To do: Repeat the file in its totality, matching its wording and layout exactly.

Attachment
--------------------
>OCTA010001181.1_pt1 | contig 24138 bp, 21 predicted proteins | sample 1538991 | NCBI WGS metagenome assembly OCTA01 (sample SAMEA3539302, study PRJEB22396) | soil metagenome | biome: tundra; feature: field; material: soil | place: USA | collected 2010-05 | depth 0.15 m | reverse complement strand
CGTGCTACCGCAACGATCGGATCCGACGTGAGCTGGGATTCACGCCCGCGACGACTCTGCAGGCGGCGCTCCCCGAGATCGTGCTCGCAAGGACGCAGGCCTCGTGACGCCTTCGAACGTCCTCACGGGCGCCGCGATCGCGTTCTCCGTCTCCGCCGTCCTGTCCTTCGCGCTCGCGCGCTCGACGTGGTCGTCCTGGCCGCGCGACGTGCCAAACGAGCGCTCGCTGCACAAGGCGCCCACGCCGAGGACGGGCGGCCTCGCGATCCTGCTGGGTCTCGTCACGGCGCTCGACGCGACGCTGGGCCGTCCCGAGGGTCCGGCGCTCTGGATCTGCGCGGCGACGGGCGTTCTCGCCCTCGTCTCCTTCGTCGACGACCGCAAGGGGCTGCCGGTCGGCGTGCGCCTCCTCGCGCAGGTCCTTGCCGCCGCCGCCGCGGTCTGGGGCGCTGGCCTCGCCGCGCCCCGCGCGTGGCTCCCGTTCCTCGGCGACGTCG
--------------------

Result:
>OCTA010001181.1_pt1 | contig 24138 bp, 21 predicted proteins | sample 1538991 | NCBI WGS metagenome assembly OCTA01 (sample SAMEA3539302, study PRJEB22396) | soil metagenome | biome: tundra; feature: field; material: soil | place: USA | collected 2010-05 | depth 0.15 m | reverse complement strand
CGTGCTACCGCAACGATCGGATCCGACGTGAGCTGGGATTCACGCCCGCGACGACTCTGCAGGCGGCGCTCCCCGAGATCGTGCTCGCAAGGACGCAGGCCTCGTGACGCCTTCGAACGTCCTCACGGGCGCCGCGATCGCGTTCTCCGTCTCCGCCGTCCTGTCCTTCGCGCTCGCGCGCTCGACGTGGTCGTCCTGGCCGCGCGACGTGCCAAACGAGCGCTCGCTGCACAAGGCGCCCACGCCGAGGACGGGCGGCCTCGCGATCCTGCTGGGTCTCGTCACGGCGCTCGACGCGACGCTGGGCCGTCCCGAGGGTCCGGCGCTCTGGATCTGCGCGGCGACGGGCGTTCTCGCCCTCGTCTCCTTCGTCGACGACCGCAAGGGGCTGCCGGTCGGCGTGCGCCTCCTCGCGCAGGTCCTTGCCGCCGCCGCCGCGGTCTGGGGCGCTGGCCTCGCCGCGCCCCGCGCGTGGCTCCCGTTCCTCGGCGACGTCG